Educating for Democracy: An American Teacher in Afghanistan


The seeds planted when educating for democracy can take root in many unexpected places such as an orphanage in a war-torn country. I would like to devote this column to the writing of someone who has had such an experience with the hopes that his story will give readers greater understanding of the positive effects education can have on people very much different from us in many ways, but with which we can also find connections.

Ian Pounds recently returned from Kabul, Afghanistan, where for five months he lived as a volunteer teacher in Mehan Orphanage run by AFCECO (Afghan Children Education and Care Organization) ( which supervises three orphanages in Kabul. They also have one in Jalalabad and four in Pakistan. In March Ian will return to Kabul to continue his volunteer work for another two years. His background includes a Semester at Sea on a shipboard campus, a BA in creative writing from Evergreen State College, study in literature at Oxford University, and three years as a practitioner of Vipassana meditation. He has recently completed a memoir: The Hippie and the Marine: an American Journal. Following is an excerpt of his experience in Afghanistan.

My first week in Kabul I was invited to lunch in a walled-off guarded corner of the city by a woman from New Hampshire working for a U.N. agency. It intrigued her that a man would or even could reside in an orphanage with sixty Afghan girls, many of marrying age between twelve and sixteen. She would have liked to visit me at Mehan (a Dari word meaning homeland), but its location in West Kabul was off limits to U.N. employees. I remember a strange feeling coming over me as I looked across the table at her tilted eyes. It was something akin to "otherness"; maybe, as one Afghan later observed, I too was orphaned. As things turned out I wasn't to visit with another westerner the whole time I was there.

I lived in the orphanage almost five months. I taught English, poetry, drama, photography and computer skills to over 180 children, boys and girls from Mehan and two nearby orphanages, Sitara I and II, run by an Afghan couple, Andeisha and Jamshid, who themselves grew up homeless during the Soviet years. I was no doubt in danger every day and night. Kidnappings, rockets, car bombs littered the news from the streets, and even though I would stagger my schedule visiting the other orphanages, wrap a scarf around my head, duck in the back of the car, I never actually felt endangered. It was my Afghan hosts who kept their finger on that pulse, shielding me from knowing what it would do no good to know. I was there, after all, to focus on the children.

See Omid, whose father was stabbed in the back by a Taliban fighter. See Fahima, who lost her family in a NATO bombing of her village during the initial invasion eight years ago, and who now bears the story across 65% of her body in burns, including all of her face. See Ali, who clung to his mother as smugglers cut her open, stashed drugs in her body, and walked her into Iran. And then see Farzana, who witnessed at the age of five Mullah Omar's soldiers behead her father along with 300 other Hezara men.

These and so many more are the shadows across the backdrop of the orphanage, while the children crystallize in the eyes of their American teacher. By all accounts these children should be damaged. Specialists, thick files and pharmaceuticals ought to be the norm. And yet ... Every act of character defies that logic. The children's transcending the misery of poverty and horror takes on a naturalistic, classically Eastern form, but there is something purely Western about their countenance and approach to life. This and other East/West motifs are constant reminders of the historical struggle between the two, even as teacher and students desperately try to understand and even heal one another. Meanwhile, standing alone outside the gates of the orphanage is a third character, one that hardly needs mentioning and yet drives this story as steadfast and bellicose as the giant rifle-green helicopters flying over the orphanage twice, three times a day: the war...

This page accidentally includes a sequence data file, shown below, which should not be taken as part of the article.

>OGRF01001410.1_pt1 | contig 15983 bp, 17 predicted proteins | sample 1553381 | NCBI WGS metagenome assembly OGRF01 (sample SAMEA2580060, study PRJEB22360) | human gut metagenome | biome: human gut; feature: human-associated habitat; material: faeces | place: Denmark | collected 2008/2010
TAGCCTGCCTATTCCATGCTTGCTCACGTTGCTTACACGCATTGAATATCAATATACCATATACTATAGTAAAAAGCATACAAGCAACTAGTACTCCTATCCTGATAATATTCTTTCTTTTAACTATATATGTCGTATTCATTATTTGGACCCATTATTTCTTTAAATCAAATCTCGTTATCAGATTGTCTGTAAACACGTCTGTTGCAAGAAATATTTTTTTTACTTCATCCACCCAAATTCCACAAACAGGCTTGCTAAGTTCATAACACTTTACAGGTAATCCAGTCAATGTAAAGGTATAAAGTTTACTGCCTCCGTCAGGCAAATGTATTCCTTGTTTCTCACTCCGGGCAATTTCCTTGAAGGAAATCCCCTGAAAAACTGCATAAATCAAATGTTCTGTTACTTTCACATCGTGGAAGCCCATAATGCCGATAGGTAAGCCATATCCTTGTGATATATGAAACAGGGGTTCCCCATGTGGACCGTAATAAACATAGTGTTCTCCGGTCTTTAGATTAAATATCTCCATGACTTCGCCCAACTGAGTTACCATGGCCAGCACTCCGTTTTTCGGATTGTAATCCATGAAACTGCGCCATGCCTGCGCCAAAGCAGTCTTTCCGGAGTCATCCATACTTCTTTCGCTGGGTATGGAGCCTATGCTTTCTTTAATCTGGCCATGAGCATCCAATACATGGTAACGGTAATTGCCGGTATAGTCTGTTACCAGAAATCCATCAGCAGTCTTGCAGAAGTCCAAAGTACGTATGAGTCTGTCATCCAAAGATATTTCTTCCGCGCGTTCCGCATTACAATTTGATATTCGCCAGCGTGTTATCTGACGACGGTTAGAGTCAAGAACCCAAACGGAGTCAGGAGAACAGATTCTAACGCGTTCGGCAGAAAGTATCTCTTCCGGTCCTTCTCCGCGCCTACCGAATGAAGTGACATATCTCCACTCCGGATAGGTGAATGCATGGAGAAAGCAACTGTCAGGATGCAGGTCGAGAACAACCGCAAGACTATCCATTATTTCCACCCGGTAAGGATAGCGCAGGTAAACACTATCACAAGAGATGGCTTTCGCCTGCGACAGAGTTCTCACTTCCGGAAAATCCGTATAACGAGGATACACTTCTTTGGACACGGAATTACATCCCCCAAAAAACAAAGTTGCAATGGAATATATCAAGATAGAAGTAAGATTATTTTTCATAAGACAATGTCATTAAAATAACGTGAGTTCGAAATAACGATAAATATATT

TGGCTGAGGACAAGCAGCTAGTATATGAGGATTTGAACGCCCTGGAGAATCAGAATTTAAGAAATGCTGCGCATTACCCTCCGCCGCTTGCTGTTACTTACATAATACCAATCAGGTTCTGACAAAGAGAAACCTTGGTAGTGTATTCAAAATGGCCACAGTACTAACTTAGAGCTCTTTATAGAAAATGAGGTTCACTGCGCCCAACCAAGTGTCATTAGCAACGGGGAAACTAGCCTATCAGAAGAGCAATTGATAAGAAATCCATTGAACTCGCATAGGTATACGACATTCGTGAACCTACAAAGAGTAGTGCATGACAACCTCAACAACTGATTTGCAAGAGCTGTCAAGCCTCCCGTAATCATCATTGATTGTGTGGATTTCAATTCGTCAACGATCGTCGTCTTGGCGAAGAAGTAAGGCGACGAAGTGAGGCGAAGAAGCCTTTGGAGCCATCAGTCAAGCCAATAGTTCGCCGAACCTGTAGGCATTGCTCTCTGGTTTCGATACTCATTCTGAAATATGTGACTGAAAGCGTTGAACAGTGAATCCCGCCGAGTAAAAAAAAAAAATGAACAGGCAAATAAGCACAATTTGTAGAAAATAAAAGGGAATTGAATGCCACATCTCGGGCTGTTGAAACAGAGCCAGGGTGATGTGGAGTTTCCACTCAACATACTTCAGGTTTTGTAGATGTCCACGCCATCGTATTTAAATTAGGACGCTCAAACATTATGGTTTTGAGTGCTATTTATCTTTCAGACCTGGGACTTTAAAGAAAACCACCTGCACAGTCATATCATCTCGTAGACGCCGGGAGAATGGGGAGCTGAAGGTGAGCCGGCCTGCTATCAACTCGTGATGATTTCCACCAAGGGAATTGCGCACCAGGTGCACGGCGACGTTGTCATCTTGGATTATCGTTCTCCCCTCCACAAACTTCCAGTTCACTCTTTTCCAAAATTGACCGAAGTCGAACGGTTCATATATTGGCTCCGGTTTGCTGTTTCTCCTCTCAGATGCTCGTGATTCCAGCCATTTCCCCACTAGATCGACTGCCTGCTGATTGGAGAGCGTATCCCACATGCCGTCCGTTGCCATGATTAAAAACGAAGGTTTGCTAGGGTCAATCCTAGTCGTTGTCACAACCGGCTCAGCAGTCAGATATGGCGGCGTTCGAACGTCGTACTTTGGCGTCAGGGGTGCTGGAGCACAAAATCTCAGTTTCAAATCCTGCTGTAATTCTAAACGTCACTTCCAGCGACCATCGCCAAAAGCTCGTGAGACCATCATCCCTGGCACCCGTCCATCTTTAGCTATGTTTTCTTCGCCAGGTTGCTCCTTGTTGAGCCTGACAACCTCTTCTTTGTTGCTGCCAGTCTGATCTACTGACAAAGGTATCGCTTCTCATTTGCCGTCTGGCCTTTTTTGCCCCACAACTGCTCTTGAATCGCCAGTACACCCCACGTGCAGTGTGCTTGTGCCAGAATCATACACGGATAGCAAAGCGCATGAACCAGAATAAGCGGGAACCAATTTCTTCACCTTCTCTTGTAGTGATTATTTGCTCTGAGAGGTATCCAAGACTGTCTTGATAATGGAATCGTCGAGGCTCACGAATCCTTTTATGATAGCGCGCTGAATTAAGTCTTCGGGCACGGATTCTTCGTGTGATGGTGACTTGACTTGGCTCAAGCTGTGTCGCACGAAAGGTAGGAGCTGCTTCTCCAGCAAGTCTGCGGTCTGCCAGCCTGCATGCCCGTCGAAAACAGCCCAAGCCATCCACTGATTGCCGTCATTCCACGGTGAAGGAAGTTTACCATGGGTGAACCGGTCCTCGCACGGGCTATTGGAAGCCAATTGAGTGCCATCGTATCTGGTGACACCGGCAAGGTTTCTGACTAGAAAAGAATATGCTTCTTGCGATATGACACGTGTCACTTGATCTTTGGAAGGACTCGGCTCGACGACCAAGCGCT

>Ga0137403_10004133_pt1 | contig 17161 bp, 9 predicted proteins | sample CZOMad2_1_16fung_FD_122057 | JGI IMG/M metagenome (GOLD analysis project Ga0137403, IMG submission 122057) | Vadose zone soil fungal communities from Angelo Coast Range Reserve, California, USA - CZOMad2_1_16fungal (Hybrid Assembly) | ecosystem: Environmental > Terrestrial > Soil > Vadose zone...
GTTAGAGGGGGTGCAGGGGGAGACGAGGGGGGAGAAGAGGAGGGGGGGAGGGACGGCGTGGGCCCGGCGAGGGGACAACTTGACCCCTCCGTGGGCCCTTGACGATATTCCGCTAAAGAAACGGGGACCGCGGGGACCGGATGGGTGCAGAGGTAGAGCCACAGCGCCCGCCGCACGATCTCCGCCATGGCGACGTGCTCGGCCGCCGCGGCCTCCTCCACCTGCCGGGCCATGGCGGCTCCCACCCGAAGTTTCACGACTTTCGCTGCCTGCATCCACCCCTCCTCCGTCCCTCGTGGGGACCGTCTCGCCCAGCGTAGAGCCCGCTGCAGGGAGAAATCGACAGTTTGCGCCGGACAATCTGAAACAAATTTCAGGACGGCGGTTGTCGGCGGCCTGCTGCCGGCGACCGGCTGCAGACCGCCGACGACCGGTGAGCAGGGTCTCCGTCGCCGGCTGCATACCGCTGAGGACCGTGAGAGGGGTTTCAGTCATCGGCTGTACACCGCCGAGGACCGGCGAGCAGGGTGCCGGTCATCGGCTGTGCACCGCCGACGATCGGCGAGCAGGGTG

The depth to which orphans bond is a secret. It is rarely uttered or written or even sung. If only the world could know. I look around and I wonder who it is that really wears the veil. I close my eyes and try desperately to hang onto the girls, their braided hair, their hands. They already are slipping away. The veil is descending upon me. Then, just as I am about to open my eyes, to concede to this world I have not the strength to face, Farzana appears beside me. "Ian-jan," she seems to say, a crooked smile on her face, her eyes squinting in half-laughter. "What is the matter? Why you cry? Come. Look. There you are. And here are we. And this? This is Afghanistan. You see?"

Yes. Now I see.

Ian Pounds exemplifies what teaching for democracy can mean, especially if it is at great risk. He doesn't necessarily believe that democracy as we know it can be practiced the same way in Afghanistan, but that his teaching example can open up the eyes of these young Afghanis that there is another way of life besides their own.

In a presentation he recently gave at the Brooklyn Society for Ethical Culture ( he described the hungry willingness that these Afghan orphans have for learning, especially learning English. If more Americans had his dedication, and more programs like the one for which Ian has volunteered were established in which, as he explains, "it is possible to educate children to love democracy," the presence of the United States in Afghanistan would be far more effective in bringing peace to that country than 100,000 soldiers.

You can contact Ian Pounds at: